There are certain basic elements that every neighborhood needs in order for its residents to lead healthy and productive lives: access to nutritious food, safe streets and schools, adequate healthcare, essential city services and recreational opportunity. MOSES asserts every individual’s right to a healthy community.
- Neighborhood work: through relationships with congregations in each of Detroit’s seven districts, MOSES trains ordinary residents to be leaders and advocates for the health and safety of their neighborhoods. MOSES uses a process of one-on-one conversations, community forums and door-to-door canvassing to unite residents around shared issues of concern for neighborhoods, congregations and schools. Based on the issues identified, MOSES helps connect neighborhoods with the resources, strategies and relationships needed to address these issues.
- Criminal Justice System: MOSES has taken the lead in working to develop civil citation policies that divert youth from the criminal justice system. These policies offer minors civil infractions for non-violent crimes that an adult would receive a misdemeanor for. Human Impact Partners developed this report about the negative effects of the youth arrest, and the far-reaching, positive impact on our communities we can have by diverting youth from the criminal justice system.
- Healthcare: In effort to improve healthcare access and outcomes for all, MOSES leaders have organized a Health Equity Task Force, dedicated to eliminating racial, cultural and socio-economic disparities in Michigan’s healthcare system. On May 18th, 2017, MOSES leaders met with a representative from Congressman Mike Bishop's office (MI, Congressional District 8) The meeting brought together representatives from Community Unitarian Universalists of Brighton, St. Pauls Episcopal Church of Brighton , the Pontiac Vicariate - Catholic Community Response Team, and the Pontiac Policy Council to discuss the House legislation of the American Health Care Act (AHCA) and the impact it will have on members of the community. We shared our stories of how changes to the current healthcare system will be devastating on families and the shared why the current Medicaid system should be expanded and protected. The group shared a vision of equity in healthcare and asked for a commitment from the Congressman Bishop to protect and expand Medicaid and to maintain that insurance companies should not charge anyone more or end coverage for persons with preexisting conditions. The MOSES leaders were powerful, informed and provided a thoughtful perspective from the faith community. We want to give special thanks to Rev. Julie Brock from Community Unitarian Universalists of Brighton for hosting our planning meeting to prepare for the action on Congressman Bishops office.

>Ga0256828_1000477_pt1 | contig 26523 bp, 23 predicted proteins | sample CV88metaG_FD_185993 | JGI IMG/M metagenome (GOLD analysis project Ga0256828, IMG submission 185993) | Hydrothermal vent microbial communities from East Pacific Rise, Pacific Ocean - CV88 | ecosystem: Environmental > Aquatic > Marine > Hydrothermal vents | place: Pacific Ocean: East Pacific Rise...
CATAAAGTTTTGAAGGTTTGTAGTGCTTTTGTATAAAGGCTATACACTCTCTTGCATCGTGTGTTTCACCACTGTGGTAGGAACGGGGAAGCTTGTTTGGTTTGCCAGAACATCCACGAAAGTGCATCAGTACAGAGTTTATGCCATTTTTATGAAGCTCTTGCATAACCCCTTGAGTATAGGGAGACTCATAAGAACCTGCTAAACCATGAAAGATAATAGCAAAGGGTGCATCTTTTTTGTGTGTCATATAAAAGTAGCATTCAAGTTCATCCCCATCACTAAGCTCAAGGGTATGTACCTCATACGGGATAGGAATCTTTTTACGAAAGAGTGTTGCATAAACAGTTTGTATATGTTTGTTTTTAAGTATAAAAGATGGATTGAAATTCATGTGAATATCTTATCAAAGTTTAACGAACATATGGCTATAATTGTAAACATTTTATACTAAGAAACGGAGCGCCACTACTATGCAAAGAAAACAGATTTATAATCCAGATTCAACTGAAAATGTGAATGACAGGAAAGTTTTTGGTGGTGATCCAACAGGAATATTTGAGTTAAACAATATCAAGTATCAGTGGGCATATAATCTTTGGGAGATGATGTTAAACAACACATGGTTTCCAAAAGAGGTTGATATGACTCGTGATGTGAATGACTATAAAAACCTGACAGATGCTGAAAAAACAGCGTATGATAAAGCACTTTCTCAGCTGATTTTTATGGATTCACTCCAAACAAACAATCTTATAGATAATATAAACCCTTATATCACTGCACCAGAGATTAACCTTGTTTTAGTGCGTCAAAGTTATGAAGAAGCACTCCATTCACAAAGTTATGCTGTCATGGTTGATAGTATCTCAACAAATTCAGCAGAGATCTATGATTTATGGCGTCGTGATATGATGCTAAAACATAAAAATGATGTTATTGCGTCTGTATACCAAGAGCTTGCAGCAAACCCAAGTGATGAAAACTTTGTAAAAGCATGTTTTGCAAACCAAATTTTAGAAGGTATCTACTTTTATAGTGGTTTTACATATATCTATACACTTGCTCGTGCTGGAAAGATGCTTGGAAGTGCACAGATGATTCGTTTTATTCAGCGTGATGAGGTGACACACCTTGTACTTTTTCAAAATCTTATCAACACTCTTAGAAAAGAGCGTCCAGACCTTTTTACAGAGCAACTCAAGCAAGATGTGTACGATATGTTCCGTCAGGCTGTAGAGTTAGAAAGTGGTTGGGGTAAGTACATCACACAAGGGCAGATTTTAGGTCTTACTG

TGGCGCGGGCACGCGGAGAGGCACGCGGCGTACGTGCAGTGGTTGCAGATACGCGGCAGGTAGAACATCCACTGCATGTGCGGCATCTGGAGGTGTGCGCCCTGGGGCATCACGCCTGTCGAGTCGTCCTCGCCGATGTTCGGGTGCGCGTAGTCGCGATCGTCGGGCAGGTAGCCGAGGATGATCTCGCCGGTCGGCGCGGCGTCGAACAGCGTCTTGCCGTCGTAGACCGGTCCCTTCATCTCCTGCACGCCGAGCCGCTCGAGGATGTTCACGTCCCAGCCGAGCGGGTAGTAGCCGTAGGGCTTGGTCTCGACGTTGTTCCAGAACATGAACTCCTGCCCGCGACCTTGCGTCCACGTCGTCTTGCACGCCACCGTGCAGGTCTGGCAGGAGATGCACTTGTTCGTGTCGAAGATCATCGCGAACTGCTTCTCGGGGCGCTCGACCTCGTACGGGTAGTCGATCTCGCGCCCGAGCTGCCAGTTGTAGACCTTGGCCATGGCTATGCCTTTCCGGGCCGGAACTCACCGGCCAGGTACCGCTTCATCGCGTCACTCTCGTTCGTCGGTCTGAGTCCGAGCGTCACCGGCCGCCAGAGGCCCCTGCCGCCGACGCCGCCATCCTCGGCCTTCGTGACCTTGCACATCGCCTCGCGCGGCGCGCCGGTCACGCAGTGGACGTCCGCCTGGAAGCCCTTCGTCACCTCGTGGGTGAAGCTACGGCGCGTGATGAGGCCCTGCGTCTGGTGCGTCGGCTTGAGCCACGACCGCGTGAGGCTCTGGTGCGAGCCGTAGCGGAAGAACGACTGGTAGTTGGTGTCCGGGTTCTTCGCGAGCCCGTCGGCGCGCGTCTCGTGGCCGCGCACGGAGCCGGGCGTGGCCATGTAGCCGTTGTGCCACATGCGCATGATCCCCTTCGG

- Food access: Lack of access to healthful, fresh food is a citywide concern for Detroit residents. MOSES’ multi-pronged approach to food equity includes advocating for more full-service grocery stores in the city; preserving and maximizing SNAP benefits; ensuring that convenience stores do not sell expired products; and improving safe transportation routes to and from local grocers and markets.
Water Equity: A newly imposed drainage free charges non-residential property owners $750 per impervious acre of the property. This is not a sewerage free for treating sewage, but nominally a fee to pay for the cost of draining rainfall from a property. This fee is part of the ongoing fallout of Detroit's bankruptcy. 400 churches in Detroit are at risk of closure because of this recently imposed fee.
Contact Executive Director Ponsella Hardaway to get involved (email@example.com).